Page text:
There’s an expectation that you check your feelings at the door. “Hey, this is the workplace!” It’s not that men don’t cry, but women are more likely to cry when you hurt their feelings in the workplace, and I think it’s really hard to cry in the presence of a man. If you must cry, ask a woman friend to meet you in the restroom and cry with a woman.

Once again, women are set up to be disappointed by each other in the context of the masculine workplace if they expect empathy and emotional engagement from each other, and some women are trying to play by the rules of the masculine workplace to get promoted. Many women in this study, as well as in my consulting and coaching work, have told me how important it is that they not cry at work. Why? Because they will be seen as weak? They will make men uncomfortable? Tears mean you are irrational and out of control? You can’t be a leader and cry? These reasons have never made sense to me. Expressing a full range of emotions is part of effective communication and authentic leadership. When women (and men) have to choke off emotion, such as those expressed by tears, they are choking off their ability to fully and authentically express themselves and are suppressing their voice. We will all benefit from working together to change this norm. An excerpt from my book, New Rules for Women, available at Amazon (]]>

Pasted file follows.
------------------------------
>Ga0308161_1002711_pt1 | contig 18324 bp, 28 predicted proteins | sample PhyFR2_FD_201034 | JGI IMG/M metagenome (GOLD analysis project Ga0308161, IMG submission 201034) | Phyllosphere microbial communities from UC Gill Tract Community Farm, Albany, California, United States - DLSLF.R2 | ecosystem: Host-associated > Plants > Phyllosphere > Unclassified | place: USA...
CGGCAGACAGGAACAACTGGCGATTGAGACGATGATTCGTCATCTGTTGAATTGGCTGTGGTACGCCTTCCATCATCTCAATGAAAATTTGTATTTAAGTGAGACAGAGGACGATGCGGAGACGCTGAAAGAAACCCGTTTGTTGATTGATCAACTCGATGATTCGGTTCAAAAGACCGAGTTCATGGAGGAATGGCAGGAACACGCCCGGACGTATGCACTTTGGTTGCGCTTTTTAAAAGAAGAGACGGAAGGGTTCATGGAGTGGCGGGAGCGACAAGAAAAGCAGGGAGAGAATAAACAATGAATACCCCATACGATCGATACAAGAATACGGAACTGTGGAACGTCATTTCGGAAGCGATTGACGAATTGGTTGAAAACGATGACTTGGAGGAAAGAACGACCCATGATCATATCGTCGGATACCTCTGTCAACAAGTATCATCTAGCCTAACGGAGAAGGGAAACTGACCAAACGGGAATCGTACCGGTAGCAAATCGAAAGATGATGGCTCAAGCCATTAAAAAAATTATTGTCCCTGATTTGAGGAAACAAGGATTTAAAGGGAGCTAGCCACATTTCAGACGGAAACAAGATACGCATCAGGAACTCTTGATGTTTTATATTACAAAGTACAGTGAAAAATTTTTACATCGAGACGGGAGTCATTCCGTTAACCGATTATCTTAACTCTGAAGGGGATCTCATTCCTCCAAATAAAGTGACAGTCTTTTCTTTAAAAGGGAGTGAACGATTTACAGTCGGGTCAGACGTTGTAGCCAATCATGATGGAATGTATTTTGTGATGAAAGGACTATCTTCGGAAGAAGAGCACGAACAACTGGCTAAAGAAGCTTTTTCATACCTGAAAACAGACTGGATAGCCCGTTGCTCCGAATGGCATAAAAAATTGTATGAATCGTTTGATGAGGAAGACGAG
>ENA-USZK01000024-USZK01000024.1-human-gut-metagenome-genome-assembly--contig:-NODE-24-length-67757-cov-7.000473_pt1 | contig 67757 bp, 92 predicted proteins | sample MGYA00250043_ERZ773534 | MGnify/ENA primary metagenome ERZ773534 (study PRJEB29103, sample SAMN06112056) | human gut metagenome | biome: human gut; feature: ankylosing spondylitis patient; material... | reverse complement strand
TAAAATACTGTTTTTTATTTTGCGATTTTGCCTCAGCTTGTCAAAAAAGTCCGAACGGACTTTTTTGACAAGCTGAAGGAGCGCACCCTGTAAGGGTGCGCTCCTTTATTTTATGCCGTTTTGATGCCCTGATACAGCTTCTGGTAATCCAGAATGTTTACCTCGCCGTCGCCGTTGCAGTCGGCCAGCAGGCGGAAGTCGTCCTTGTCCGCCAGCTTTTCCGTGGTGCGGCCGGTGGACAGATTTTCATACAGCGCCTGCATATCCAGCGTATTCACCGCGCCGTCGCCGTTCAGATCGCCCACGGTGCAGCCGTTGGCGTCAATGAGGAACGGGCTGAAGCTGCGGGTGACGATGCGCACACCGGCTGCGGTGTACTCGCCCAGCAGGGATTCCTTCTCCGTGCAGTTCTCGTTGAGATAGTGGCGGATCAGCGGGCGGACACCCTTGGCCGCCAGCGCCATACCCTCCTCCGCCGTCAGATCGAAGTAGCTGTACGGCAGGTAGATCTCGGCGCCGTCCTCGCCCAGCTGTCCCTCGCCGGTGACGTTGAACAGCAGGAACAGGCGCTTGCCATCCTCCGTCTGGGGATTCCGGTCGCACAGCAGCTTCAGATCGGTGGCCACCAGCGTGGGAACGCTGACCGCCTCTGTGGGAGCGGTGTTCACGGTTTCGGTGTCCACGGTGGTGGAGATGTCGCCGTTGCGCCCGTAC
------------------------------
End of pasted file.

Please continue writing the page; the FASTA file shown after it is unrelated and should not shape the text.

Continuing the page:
1 thought on “Self-Disclose”

  1. While I agree that we will all benefit when we change this norm, I really hesitate to even silently hope that women will make that change happen. Currently men who express *some* emotions (beyond anger) can get lots of extra love in certain settings. Tearing up is heartwarming and endearing when a man does it. When a woman does it, it is seen as unprofessional.
    In my younger days I would tear up or even cry when I felt anger or frustration at work. I had to learn very quickly to manage that, at the risk of losing credibility.
    One way I have attempted to “change this norm” is to express emotions that I feel, that are not difficult for people (men?) to tolerate at work. I can tell people how hard it is to have my youngest child leave for college – that is something many people can relate to. But if I cried about it at work? It feels over the line.
    So, there is room to move the ball forward, but it is not unlimited!
    Thanks for writing this blog, Anne.


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